Nigerian Movies: Bringing the Joy of Cinema to Africa
Nothing compares to the movie industry in Hollywood. However, while the best film makers may aspire to get backing from the major American film companies in Hollywood, the film industry has several strongholds in other countries. The film industry is growing quite a bit in Nigeria— often referred to as "Nollywood"—has taken over as Africa's film capital. Here are four of the top movies that have been made in Nigeria about life in Africa.
Ezra (Mamoudu Turay Kamara) is a youthful soldier who fights in the Sierra Leone civil war. There is no gentle treatment of the young soldiers. Many were kidnapped, including the 16-year-old Ezra. When he returns, he finds that he has been accused of the murder of his parents. His sister is his chief accuser. Because of the emotional upheaval he has suffered as a youngster who has been at war, he doesn’t remember a thing about his experience.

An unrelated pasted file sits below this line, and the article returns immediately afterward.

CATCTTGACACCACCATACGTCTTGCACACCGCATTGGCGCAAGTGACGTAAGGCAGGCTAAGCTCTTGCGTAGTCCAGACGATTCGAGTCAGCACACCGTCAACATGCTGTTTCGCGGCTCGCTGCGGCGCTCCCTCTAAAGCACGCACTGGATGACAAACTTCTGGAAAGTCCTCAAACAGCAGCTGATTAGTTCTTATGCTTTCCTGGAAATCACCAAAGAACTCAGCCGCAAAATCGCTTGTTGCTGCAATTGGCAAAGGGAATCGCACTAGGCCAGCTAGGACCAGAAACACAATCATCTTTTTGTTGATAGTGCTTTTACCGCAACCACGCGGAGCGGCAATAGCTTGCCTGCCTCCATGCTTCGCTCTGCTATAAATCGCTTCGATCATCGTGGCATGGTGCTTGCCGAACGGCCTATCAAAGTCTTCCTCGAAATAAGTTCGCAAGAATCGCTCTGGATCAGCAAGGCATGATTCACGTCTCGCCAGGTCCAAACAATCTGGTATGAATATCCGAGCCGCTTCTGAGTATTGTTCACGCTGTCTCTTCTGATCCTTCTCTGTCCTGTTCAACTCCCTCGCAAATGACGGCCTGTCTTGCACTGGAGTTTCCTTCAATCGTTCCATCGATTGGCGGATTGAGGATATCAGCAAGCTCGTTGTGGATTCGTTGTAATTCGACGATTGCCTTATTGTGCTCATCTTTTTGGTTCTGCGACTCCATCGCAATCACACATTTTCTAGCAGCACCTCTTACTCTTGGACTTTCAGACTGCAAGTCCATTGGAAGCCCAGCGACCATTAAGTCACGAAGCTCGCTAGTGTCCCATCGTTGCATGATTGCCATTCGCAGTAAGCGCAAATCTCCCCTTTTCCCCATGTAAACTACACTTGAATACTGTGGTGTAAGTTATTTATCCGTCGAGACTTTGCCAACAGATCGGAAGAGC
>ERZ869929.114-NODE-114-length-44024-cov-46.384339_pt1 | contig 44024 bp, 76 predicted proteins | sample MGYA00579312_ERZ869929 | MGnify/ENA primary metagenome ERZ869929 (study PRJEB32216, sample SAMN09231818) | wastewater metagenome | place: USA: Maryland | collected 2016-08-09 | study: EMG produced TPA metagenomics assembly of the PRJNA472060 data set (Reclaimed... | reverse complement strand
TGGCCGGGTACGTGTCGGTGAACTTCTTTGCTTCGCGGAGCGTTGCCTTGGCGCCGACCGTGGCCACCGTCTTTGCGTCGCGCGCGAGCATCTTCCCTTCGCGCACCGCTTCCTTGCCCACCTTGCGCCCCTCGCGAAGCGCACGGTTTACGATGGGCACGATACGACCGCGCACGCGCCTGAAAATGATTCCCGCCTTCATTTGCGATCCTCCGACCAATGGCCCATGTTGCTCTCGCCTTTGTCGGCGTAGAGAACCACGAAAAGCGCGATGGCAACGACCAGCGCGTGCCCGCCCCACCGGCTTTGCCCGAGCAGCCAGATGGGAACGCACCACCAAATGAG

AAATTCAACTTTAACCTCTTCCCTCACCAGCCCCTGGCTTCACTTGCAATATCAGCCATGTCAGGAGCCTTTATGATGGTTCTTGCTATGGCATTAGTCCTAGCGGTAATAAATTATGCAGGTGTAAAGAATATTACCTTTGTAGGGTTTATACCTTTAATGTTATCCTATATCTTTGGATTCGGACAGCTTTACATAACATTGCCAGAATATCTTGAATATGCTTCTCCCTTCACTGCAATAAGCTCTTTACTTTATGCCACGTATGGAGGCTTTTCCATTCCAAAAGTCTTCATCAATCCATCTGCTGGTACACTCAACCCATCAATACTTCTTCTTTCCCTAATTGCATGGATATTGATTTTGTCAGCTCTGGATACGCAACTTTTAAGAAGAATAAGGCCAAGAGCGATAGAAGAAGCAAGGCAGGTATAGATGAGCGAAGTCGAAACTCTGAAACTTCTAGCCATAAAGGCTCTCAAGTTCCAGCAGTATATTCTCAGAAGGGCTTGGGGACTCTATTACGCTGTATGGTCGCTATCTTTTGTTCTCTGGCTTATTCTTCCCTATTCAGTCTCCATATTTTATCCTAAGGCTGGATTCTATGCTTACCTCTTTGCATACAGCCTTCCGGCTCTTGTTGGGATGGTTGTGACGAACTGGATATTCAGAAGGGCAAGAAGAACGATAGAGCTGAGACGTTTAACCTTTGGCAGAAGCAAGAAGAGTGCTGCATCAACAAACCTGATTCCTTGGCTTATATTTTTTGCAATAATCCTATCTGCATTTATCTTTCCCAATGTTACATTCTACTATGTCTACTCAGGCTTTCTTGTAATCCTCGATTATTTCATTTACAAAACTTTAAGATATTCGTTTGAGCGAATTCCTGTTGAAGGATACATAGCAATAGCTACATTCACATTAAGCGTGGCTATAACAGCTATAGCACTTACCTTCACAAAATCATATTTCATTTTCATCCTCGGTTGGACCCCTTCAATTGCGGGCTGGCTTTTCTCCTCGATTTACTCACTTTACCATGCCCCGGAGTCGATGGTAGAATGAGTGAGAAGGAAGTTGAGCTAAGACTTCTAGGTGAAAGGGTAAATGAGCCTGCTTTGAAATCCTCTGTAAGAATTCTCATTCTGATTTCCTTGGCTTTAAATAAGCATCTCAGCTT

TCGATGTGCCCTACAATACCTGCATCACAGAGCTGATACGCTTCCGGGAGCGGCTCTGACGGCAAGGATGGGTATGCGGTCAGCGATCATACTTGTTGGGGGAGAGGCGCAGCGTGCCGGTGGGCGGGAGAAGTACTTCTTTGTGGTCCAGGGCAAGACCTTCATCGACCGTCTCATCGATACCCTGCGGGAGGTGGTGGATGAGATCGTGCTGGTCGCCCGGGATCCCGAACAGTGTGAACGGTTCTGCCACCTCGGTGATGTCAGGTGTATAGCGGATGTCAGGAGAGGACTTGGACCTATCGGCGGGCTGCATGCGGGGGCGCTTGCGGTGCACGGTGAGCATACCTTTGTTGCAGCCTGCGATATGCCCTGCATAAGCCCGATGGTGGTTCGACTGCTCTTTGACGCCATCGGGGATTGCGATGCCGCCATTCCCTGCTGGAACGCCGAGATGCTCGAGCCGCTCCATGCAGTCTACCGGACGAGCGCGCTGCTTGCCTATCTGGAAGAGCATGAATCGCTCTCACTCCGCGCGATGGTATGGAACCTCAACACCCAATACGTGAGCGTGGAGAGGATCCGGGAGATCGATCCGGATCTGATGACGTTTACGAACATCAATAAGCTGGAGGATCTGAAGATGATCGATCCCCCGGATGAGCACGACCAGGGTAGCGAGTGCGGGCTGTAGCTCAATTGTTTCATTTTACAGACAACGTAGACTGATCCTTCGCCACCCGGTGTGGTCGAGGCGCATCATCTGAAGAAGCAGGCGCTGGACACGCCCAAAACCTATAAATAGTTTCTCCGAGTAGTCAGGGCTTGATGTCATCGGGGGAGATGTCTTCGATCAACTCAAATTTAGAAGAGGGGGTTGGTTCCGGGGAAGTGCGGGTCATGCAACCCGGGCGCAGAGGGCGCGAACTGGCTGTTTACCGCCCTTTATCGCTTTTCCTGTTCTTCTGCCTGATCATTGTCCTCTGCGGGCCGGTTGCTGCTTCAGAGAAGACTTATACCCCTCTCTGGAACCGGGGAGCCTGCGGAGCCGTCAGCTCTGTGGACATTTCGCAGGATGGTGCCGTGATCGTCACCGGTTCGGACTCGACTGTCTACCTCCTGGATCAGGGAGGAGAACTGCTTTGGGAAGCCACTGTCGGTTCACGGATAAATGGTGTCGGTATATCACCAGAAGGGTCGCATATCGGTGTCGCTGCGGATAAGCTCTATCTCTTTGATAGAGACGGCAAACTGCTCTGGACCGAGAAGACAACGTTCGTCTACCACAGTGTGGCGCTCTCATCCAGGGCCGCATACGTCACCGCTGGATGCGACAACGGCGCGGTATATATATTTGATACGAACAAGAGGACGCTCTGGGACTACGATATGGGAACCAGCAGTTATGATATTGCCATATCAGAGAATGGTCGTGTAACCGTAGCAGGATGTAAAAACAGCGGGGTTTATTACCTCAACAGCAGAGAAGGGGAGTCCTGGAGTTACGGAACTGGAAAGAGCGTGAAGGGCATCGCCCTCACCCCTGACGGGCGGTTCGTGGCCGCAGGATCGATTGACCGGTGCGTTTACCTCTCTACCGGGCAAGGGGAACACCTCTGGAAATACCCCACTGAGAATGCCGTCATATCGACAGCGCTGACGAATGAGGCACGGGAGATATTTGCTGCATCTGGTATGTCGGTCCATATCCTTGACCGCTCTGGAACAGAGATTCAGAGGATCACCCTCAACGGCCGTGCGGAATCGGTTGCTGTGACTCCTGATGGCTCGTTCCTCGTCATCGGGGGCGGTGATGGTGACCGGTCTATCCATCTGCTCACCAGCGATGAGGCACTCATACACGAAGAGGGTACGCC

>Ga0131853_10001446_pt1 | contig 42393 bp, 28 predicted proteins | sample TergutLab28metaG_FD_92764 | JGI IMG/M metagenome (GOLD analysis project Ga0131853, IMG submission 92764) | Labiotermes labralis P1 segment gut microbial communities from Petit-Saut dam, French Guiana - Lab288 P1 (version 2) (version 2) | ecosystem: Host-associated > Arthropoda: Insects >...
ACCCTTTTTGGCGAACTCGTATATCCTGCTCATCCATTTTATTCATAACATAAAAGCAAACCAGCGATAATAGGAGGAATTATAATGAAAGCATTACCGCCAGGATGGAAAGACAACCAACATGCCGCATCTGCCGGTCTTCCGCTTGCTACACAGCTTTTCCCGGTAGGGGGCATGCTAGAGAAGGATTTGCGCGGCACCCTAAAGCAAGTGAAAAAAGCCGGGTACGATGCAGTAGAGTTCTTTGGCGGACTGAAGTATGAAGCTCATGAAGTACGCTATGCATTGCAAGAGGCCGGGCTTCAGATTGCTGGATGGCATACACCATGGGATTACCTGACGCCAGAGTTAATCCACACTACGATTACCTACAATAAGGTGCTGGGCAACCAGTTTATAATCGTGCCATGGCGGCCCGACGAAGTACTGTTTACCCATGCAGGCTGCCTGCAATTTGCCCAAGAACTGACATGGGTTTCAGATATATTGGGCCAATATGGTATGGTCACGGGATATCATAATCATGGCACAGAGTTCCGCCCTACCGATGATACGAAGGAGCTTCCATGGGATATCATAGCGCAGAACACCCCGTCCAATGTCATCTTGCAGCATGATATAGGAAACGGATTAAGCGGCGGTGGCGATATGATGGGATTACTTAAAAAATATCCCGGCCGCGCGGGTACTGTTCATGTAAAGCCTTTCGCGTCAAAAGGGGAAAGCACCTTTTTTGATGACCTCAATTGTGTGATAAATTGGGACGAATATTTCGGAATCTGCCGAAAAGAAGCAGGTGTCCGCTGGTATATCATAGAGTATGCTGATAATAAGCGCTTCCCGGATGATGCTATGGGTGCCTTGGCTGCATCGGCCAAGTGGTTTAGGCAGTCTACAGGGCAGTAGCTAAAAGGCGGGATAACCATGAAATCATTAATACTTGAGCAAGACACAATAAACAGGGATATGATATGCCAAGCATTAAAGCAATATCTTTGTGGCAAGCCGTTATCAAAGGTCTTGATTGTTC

The Figurine (2009)
This is one of the most widely recognized African films made in recent years. It was nominated for 10 Academy Awards. In The Figurine, two friends come across a statue called the Araromire. This statue supposedly has mystical powers associated with it. Those who come across the statue will have seven years of good luck and then seven years of bad luck. The friends who discover the statue have no idea of this but begin to learn as their lives take several unusual turns.
Games Men Play (2006)
This film takes a look at the lives of upper class married couples in Lagos. In particular, it examines the relationships that many of the privileged have and the cavalier attitude they have when it comes to having affairs outside their primary relationship. In one example, a TV host (Monalisa Chindu) has a boyfriend (Michael Ezuruonyne) and he has a demanding woman (Ini Edo) on the side. Those kind of complications are typical of the relationships depicted in the film.
Anchor Baby (2010)
Joyce (Omoni Oboli) and Paul Unanga (Sam Sarpong) are an undocumented Nigerian couple living in the United States. When the United States Immigration Department orders them to leave, they know they must comply. However, Joyce is five months pregnant and the couple decides that it will try to hide out until the baby is born so the child can have automatic U.S. citizenship. Paul ultimately gets caught, leaving Joyce on her own. Just as she is about to be sent back to Nigeria, she gets help from an enterprising American journalist.